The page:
Politics

The First 20 Years of BJP

India attained independence in 1947, and decided to embark upon the path of democracy. During this time, we were plagued by a number of socio-economic problems such as overpopulation, poverty and low levels of economic growth. Post the late 1980s, India had to grapple with issues of a different kind, mainly socio-political in nature, such as the breakdown of the consensus on socialism and secularism, the rise of regional forces, social conflict due to the implementation of the Mandal Commission, communal mobilisation by the BJP based on its policy of Hindutva, and many such movements which led to fragmentation and conflict within the electorate. This led to a breakdown of the single Congress Party system, and a transition towards a true multi-party system was made, characterised by coalition governments, especially in the 90’s. However, the past two General Elections in the country may have signalled the end of this era, as they show a single party, the BJP, getting absolute majority in the Lok Sabha.

The BJP traces its roots from the Bharatiya Jan Sangh (BJS), which was founded in 1951 by Shyama Prasad Mukherjee. In 1977, the BJS merged with the Janata Party to form the first ever coalition at the national level. The BJP as we know it today was formed by Shri Atal Behari Vajpayee only in 1980.. Its ideological principles were committed to principles of nationalism, democracy and decentralisation. It upheld value-based politics and positive secularism, and advocated a Gandhian approach to socio-economic issues and the need for egalitarianism. Most importantly, there was a desire for the creation of a centralised Hindu Rashtra, which was poles apart from the policy of Hindutva, and focused on the creation of our own national identity, where minorities were to be integrated, and not assimilated.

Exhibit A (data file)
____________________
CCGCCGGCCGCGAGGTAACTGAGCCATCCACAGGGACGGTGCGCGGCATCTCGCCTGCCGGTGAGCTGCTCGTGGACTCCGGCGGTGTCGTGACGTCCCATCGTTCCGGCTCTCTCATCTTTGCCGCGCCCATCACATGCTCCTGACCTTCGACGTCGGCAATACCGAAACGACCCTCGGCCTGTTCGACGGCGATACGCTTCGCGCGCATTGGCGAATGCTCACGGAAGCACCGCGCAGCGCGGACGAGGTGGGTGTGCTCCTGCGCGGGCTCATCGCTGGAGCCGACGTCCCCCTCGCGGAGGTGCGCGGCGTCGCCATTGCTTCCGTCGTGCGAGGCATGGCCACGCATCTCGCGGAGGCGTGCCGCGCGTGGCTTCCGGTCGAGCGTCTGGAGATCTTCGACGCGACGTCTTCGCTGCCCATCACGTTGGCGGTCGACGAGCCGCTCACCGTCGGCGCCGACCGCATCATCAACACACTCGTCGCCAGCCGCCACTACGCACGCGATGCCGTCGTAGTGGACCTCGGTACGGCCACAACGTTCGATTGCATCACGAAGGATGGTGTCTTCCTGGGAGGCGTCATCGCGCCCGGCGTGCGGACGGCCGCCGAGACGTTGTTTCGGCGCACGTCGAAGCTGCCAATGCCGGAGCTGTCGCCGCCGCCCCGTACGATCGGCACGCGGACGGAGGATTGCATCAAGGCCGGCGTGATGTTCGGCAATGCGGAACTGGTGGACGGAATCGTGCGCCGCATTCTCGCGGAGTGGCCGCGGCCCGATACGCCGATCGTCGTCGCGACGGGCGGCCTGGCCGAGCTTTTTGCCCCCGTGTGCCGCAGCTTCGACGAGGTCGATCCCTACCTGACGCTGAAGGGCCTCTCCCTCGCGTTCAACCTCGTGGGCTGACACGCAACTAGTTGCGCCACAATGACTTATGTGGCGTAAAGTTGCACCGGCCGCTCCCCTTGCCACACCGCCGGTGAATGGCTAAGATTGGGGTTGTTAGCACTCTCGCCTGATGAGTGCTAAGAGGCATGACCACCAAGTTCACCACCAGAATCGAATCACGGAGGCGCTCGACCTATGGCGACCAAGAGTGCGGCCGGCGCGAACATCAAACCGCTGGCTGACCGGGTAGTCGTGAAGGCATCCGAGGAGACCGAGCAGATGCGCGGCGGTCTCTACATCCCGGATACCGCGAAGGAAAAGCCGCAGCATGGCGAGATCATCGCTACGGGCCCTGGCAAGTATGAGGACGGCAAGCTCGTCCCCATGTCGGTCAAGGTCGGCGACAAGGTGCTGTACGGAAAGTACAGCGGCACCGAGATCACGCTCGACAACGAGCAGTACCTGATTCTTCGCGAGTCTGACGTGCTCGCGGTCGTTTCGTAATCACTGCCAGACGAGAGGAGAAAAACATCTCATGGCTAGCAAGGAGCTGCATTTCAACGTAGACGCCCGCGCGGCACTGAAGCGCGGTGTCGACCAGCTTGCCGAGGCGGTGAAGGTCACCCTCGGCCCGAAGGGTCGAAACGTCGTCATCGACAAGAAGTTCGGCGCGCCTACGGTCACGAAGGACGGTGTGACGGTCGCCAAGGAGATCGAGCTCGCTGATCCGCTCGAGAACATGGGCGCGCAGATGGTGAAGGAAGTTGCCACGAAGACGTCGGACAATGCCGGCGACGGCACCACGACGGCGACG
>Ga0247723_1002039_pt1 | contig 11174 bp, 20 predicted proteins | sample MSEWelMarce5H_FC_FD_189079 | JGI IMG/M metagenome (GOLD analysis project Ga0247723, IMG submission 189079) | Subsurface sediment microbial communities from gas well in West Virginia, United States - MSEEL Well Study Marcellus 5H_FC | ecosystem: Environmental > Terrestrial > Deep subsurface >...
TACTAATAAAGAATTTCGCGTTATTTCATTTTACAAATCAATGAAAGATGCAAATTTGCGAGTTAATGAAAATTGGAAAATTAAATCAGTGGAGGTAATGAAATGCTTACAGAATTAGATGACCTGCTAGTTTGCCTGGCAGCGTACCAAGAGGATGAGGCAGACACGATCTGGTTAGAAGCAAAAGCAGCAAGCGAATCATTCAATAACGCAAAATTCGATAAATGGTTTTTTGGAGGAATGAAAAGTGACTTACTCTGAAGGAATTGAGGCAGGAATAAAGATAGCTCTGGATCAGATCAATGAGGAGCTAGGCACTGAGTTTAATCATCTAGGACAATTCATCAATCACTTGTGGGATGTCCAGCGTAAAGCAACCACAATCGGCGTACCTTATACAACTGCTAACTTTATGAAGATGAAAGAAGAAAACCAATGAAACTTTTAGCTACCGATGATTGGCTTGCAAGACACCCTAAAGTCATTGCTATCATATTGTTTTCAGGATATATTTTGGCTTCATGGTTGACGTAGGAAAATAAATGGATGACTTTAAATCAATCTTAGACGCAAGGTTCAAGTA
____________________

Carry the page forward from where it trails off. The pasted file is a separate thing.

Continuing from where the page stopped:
The concept of Hindutva dates back to the late 19th century. 1986 onwards, under the leadership of LK Advani, a hardliner with close links to the Rashtriya Swayamsevak Sangh, who was critical of the ‘pseudo secularism’ and ‘minoritarianism’ of the Congress party, the BJP gradually started aligning itself towards the hard right-wing ideology of Hindu Nationalism or Hindutva. This concept thus was not birthed by the BJP, but was adopted as their ideology in the 1989 Palampur resolution, as the party decided to spearhead the Ramjanmabhoomi movement, aimed at demolishing the Babri Masjid at Ayodhya. While this stance of the party gained them several Hindu-supremacist supporters, they also alienated the rest of the population on account of mixing politics with religion and communalism. By the mid-1990s, the BJP leadership began to realise the limitations of communal mobilisation, and the need to project itself as a responsible national party. From 1998 onwards, it shifted from the notion of creating a Hindu State to creating a Rashtra Mandir, i.e. a state that would provide prosperity and security to all its citizens.

As a result of the BJP’s emphasis on Hindutva, the party suffered from a lack of direction with respect to a feasible economic policy. When the Structural Adjustment Programme (SAP) was adopted by the Narsimha Rao government and India embarked on the policy of liberalisation, privatisation and globalisation, BJP countered it with the policy of Swadeshi, that drew upon the humanism of Deen Dayal Upadhyay, focused on growth from within, and limited on the role of foreign capital and investment. This policy however, suffered from a lack of clarity and by 1995, led to the growth of differences between the BJP, RSS and SJM (Swadeshi Jagran Manch). The need to distinguish its stance from the Congress led to internal confusion within the BJP, and due to this, BJP leaders expressed contradictory opinions. This contributed to the air of uncertainty surrounding economic policy and thus led to discord.

These issues led the BJP leadership to change its direction and tone down its rigid socio-economic stance. The party now decided to portray Atal Behari Vajpayee, who had the reputation of being the ‘moderate face’ of the BJP as its prime ministerial candidate. The campaigning tactics changed, the Ayodhya issue was deliberately avoided, and the party tried to appease the Muslim population. BJP President LK Advani also underlined that there was a change in the attitude of the party towards contentious issues, and thus the party tried to turn a new, more tolerant leaf with renewed zeal.

Picture Credits: livemint



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